Jack checks out the ballista and notices that someone has recent worked on it.
Jack liked the memory of the Judge working on the models, but knowing that the Judge still does somehow cheapens the memory.
Talk turns to Jack's job, a conversation which he evades.
Dumonde keeps saying that Jack's job in politics is "fascinating."
Mr. Patton tells Jack to ask Willie how he'll feel when he's impeached, and implies that Willie is corrupt.
The Judge defends Willie, saying that the Governor has improved social services. He adds that Willie has "broken plenty of eggs" and might "make his omelets."
Then the political conversation gets hotter as they get deeper into things.
Jack notices that they talk about Willie as if Jack is loyal to them over Willie.
(Jack is not sure if he is or not, but he doesn't like that they assume it.)
He asks why, if the previous leaders had done so much for the people, was Willie able to break up corruption?
The Pattons are shocked. They can't believe Jack is in favor of Willie.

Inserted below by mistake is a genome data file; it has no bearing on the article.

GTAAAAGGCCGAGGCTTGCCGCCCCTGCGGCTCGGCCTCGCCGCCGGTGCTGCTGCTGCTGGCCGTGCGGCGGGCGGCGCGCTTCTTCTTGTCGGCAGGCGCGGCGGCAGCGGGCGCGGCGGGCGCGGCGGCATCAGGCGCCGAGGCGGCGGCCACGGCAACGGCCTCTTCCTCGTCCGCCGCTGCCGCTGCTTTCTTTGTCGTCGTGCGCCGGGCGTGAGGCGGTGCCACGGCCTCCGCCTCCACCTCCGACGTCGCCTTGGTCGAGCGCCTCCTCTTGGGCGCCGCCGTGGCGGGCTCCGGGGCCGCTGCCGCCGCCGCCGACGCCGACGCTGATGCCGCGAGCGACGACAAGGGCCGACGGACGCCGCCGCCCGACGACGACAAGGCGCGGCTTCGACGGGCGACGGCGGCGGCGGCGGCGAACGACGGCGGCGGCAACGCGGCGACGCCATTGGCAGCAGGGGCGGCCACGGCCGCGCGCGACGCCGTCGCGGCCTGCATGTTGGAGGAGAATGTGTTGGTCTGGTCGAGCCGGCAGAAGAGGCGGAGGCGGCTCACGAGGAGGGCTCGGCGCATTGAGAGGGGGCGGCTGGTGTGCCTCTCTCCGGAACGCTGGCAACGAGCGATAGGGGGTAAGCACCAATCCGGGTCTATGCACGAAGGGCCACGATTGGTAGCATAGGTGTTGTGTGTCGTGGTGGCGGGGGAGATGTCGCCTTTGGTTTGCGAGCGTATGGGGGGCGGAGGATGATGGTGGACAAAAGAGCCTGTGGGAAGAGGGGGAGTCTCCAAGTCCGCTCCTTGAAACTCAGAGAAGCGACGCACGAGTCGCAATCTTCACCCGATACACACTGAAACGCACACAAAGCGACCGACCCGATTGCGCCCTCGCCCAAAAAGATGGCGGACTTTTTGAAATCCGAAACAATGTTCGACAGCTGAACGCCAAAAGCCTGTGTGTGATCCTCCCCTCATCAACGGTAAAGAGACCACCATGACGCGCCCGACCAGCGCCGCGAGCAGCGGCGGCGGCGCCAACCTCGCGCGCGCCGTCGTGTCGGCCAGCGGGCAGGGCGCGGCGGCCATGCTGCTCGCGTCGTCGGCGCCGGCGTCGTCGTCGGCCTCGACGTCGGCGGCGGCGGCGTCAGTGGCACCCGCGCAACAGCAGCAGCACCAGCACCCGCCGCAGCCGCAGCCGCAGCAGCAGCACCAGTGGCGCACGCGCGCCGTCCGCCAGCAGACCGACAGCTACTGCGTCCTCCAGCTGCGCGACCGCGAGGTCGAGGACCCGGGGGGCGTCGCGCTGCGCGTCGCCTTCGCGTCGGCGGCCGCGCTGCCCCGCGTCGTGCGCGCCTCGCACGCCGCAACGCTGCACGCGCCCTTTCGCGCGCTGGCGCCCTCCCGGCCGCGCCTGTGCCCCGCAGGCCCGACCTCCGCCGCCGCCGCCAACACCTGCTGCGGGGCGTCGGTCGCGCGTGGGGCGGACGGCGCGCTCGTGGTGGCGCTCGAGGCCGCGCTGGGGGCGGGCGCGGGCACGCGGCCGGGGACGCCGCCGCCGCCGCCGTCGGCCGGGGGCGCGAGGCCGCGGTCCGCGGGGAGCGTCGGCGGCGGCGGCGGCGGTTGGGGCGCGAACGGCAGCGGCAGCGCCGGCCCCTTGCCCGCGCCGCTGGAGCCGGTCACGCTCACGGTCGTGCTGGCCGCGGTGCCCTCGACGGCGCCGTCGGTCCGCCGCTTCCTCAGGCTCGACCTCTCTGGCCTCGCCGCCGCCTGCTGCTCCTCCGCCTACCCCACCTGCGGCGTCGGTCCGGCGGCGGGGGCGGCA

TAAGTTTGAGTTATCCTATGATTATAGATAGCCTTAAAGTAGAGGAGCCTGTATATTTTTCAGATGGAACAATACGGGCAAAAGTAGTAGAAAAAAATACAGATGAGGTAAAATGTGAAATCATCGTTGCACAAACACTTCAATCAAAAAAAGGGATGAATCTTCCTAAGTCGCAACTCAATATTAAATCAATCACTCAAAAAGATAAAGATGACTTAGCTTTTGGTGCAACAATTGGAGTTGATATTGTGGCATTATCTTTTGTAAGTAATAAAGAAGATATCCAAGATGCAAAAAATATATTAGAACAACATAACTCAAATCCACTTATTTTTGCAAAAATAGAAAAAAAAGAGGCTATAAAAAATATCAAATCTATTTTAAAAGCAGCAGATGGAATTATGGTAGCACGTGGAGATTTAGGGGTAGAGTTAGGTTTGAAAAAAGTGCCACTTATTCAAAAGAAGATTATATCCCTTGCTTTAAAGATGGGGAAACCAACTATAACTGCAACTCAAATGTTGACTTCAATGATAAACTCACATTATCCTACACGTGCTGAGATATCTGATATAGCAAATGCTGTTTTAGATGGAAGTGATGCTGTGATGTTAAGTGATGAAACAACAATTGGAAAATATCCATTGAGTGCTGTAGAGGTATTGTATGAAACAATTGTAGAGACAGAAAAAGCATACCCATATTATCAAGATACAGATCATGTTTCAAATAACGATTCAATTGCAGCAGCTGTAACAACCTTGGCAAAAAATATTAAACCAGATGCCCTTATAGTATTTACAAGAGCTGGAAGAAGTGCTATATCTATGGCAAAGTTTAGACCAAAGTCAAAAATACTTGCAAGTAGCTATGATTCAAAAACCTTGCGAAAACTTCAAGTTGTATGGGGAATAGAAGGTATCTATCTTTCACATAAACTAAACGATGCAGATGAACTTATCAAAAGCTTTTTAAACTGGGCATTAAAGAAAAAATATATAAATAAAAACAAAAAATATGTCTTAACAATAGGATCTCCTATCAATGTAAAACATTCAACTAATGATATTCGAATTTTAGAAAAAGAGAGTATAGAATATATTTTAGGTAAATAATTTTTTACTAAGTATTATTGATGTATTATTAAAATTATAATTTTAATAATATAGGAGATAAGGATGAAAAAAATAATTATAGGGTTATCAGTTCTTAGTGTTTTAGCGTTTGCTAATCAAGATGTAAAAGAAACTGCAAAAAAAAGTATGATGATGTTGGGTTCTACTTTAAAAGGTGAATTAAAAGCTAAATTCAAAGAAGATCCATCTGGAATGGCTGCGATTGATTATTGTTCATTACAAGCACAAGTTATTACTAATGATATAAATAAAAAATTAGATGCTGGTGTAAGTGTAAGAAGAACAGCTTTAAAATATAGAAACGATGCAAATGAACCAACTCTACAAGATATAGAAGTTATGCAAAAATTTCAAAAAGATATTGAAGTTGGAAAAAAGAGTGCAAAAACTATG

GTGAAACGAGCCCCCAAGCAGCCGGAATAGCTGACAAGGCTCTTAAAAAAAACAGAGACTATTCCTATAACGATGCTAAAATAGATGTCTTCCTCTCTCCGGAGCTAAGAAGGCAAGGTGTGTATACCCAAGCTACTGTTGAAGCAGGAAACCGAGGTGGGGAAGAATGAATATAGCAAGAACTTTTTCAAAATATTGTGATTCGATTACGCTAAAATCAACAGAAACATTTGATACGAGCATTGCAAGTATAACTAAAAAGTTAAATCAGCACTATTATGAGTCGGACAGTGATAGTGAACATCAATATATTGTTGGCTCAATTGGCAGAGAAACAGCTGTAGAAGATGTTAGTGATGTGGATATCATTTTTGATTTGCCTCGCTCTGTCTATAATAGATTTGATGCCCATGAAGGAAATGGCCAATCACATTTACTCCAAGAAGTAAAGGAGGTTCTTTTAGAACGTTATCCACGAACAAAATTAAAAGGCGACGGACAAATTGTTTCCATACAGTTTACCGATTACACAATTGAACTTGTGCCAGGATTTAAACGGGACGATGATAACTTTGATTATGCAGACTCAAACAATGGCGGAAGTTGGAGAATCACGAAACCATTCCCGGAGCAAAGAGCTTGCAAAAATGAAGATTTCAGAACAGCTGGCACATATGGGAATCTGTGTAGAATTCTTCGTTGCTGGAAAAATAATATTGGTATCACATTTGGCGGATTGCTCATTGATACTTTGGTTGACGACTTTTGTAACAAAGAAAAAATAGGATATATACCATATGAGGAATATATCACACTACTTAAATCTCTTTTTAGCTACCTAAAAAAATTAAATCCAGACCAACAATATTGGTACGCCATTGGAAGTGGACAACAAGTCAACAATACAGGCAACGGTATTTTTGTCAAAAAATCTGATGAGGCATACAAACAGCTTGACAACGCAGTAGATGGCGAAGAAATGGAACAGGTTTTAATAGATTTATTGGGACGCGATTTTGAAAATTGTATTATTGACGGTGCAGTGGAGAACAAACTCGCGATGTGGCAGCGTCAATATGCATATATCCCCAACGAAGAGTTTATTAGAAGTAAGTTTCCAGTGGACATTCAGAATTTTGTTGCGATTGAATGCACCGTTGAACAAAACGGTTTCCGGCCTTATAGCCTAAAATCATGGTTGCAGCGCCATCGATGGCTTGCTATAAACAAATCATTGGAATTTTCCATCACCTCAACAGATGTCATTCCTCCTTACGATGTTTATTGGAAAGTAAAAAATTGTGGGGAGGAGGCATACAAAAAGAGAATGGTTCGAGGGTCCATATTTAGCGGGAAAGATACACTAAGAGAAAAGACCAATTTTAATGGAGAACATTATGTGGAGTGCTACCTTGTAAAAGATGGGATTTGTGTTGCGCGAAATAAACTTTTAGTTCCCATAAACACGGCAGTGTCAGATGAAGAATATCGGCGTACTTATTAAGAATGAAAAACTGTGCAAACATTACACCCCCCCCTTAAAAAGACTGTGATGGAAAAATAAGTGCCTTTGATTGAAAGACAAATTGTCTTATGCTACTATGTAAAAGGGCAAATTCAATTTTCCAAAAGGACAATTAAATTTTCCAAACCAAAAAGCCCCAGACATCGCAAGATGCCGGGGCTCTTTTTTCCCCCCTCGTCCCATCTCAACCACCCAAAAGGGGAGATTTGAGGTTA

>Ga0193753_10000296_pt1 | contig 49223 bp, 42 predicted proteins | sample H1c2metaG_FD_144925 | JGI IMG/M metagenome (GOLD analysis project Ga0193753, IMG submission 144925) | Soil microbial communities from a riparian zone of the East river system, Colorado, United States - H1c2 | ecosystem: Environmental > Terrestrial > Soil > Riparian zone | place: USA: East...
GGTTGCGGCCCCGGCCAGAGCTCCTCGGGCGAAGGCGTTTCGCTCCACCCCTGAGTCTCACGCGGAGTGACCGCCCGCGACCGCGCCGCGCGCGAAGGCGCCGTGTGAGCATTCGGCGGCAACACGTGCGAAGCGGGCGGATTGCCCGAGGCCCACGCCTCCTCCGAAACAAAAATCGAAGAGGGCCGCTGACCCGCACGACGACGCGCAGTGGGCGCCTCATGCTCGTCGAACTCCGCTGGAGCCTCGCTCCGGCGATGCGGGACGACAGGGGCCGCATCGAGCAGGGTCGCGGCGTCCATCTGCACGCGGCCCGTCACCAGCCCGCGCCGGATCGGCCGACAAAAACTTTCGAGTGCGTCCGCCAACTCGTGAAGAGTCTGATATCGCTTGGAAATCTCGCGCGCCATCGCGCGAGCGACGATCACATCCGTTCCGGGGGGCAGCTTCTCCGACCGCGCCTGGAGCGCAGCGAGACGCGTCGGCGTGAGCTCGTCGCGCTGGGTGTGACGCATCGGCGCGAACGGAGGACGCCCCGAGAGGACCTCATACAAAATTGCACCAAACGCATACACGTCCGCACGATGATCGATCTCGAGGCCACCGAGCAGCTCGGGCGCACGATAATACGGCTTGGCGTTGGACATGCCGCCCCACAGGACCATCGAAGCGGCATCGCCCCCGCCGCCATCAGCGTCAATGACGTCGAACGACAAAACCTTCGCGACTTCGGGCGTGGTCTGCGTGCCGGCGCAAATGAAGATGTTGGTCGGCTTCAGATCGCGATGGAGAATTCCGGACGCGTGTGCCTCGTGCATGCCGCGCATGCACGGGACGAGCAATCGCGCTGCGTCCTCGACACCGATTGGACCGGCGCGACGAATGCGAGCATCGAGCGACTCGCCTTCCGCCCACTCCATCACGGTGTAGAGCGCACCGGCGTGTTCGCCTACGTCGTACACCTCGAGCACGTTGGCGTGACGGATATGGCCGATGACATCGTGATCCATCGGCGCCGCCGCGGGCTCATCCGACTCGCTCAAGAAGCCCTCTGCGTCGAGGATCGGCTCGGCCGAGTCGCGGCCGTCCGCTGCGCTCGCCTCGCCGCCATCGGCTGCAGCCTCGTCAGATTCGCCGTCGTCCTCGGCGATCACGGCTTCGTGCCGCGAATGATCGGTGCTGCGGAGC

He says he's just asking a question.
The political arguments continue until the evening ends.
The next day Jack asks his mom who Dumonde is. Apparently she's a girl who will inherit money.
Jack says he's not interested in money but he could get as much money as he wanted any day.
Mr. Murrell warns him not to take "graft," (i.e., getting money through illegal means). Jack clarifies that he's talking about selling information for money. But he doesn't want money, and neither does the Boss.
Jack's mother doesn't like the way her son is talking and expresses concern for him. In general, Jack seems different to her. If only he would get a nice girl, and let the Judge or Theodore get him a job.